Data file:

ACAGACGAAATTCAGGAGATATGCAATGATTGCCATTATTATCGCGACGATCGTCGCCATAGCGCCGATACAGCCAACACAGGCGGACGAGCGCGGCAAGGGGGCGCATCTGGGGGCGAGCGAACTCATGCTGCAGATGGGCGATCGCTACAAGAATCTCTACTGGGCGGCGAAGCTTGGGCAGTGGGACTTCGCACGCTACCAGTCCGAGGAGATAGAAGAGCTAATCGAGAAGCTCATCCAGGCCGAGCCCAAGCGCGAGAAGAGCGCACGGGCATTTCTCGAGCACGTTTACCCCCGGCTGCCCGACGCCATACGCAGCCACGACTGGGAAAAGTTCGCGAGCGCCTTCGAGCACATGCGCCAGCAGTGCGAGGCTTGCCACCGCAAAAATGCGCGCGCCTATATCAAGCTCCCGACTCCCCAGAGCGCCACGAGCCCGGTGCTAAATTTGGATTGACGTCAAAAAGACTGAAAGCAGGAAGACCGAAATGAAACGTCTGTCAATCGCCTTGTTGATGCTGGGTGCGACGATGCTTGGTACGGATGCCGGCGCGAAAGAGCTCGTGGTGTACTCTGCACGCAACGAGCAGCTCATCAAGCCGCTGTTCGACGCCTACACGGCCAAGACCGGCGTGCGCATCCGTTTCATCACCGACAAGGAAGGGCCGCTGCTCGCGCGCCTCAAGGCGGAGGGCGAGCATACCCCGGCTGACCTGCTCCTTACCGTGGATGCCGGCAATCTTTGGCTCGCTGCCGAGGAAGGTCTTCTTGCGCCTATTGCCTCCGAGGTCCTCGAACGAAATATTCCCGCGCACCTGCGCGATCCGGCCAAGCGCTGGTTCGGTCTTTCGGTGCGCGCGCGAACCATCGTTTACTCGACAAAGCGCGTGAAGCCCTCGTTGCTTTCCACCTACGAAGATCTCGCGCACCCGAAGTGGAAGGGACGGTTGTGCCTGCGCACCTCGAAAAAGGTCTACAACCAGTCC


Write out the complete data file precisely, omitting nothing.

ACAGACGAAATTCAGGAGATATGCAATGATTGCCATTATTATCGCGACGATCGTCGCCATAGCGCCGATACAGCCAACACAGGCGGACGAGCGCGGCAAGGGGGCGCATCTGGGGGCGAGCGAACTCATGCTGCAGATGGGCGATCGCTACAAGAATCTCTACTGGGCGGCGAAGCTTGGGCAGTGGGACTTCGCACGCTACCAGTCCGAGGAGATAGAAGAGCTAATCGAGAAGCTCATCCAGGCCGAGCCCAAGCGCGAGAAGAGCGCACGGGCATTTCTCGAGCACGTTTACCCCCGGCTGCCCGACGCCATACGCAGCCACGACTGGGAAAAGTTCGCGAGCGCCTTCGAGCACATGCGCCAGCAGTGCGAGGCTTGCCACCGCAAAAATGCGCGCGCCTATATCAAGCTCCCGACTCCCCAGAGCGCCACGAGCCCGGTGCTAAATTTGGATTGACGTCAAAAAGACTGAAAGCAGGAAGACCGAAATGAAACGTCTGTCAATCGCCTTGTTGATGCTGGGTGCGACGATGCTTGGTACGGATGCCGGCGCGAAAGAGCTCGTGGTGTACTCTGCACGCAACGAGCAGCTCATCAAGCCGCTGTTCGACGCCTACACGGCCAAGACCGGCGTGCGCATCCGTTTCATCACCGACAAGGAAGGGCCGCTGCTCGCGCGCCTCAAGGCGGAGGGCGAGCATACCCCGGCTGACCTGCTCCTTACCGTGGATGCCGGCAATCTTTGGCTCGCTGCCGAGGAAGGTCTTCTTGCGCCTATTGCCTCCGAGGTCCTCGAACGAAATATTCCCGCGCACCTGCGCGATCCGGCCAAGCGCTGGTTCGGTCTTTCGGTGCGCGCGCGAACCATCGTTTACTCGACAAAGCGCGTGAAGCCCTCGTTGCTTTCCACCTACGAAGATCTCGCGCACCCGAAGTGGAAGGGACGGTTGTGCCTGCGCACCTCGAAAAAGGTCTACAACCAGTCC